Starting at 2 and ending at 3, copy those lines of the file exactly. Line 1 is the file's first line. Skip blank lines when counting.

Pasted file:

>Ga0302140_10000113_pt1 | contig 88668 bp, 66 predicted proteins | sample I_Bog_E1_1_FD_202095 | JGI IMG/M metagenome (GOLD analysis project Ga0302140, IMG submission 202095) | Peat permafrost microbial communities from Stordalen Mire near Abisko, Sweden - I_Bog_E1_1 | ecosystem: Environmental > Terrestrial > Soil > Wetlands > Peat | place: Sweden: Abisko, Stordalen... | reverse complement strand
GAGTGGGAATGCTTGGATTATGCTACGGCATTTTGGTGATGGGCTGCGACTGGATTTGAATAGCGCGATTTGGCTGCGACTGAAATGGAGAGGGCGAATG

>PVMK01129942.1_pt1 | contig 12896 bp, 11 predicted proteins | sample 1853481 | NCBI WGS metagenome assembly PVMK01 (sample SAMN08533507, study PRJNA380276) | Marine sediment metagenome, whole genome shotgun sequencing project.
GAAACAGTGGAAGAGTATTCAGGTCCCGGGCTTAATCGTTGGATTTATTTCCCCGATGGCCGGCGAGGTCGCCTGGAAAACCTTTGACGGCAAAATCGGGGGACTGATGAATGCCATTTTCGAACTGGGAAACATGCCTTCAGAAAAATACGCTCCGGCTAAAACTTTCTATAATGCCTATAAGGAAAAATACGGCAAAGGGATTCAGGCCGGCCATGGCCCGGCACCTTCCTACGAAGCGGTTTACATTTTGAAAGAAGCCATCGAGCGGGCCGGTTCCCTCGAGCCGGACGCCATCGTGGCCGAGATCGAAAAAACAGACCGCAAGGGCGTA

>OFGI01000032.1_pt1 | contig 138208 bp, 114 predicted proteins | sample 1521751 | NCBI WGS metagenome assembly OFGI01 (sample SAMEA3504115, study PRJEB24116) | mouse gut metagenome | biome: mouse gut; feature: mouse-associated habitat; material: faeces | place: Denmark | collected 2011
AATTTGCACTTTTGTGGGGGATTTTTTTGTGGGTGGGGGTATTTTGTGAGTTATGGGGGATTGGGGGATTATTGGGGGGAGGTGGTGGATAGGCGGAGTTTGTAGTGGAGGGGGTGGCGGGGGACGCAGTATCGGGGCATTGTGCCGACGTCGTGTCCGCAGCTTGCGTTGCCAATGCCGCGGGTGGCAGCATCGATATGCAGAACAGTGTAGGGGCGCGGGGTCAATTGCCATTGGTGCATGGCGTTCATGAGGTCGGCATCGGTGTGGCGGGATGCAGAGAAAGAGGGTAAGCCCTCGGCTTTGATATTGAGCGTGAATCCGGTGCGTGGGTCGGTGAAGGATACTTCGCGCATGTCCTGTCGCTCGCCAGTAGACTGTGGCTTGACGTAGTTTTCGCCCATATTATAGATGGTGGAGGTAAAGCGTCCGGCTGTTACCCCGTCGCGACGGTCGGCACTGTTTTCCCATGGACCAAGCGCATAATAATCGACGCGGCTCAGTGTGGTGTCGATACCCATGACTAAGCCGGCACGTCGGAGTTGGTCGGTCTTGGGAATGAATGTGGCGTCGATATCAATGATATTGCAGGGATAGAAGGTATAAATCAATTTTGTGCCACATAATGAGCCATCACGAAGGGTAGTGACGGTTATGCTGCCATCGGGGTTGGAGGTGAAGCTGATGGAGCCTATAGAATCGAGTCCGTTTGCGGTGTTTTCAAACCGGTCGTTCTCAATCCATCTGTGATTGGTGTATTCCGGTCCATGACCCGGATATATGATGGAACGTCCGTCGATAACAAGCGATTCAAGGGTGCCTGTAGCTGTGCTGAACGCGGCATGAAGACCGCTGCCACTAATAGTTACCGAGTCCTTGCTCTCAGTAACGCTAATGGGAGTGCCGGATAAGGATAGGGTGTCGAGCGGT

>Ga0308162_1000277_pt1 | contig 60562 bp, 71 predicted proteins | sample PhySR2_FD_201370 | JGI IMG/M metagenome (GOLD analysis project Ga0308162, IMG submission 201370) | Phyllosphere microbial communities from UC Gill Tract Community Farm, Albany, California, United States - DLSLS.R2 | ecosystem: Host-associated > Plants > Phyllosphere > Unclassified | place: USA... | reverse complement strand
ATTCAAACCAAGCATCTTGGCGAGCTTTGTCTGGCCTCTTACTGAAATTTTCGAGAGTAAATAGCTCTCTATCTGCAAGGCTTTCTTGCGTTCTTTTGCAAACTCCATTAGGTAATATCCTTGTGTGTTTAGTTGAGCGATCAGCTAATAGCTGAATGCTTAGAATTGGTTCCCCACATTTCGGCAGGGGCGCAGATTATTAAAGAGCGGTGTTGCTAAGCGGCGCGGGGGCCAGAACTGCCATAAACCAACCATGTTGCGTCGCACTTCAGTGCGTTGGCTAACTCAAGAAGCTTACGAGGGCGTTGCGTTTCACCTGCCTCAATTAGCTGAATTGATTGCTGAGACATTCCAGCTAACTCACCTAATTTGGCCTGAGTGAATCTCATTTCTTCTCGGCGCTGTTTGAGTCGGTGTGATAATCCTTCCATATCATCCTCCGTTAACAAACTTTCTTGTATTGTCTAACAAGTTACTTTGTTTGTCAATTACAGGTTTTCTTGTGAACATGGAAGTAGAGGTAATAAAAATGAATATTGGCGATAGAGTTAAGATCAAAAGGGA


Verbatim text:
GAGTGGGAATGCTTGGATTATGCTACGGCATTTTGGTGATGGGCTGCGACTGGATTTGAATAGCGCGATTTGGCTGCGACTGAAATGGAGAGGGCGAATG

>PVMK01129942.1_pt1 | contig 12896 bp, 11 predicted proteins | sample 1853481 | NCBI WGS metagenome assembly PVMK01 (sample SAMN08533507, study PRJNA380276) | Marine sediment metagenome, whole genome shotgun sequencing project.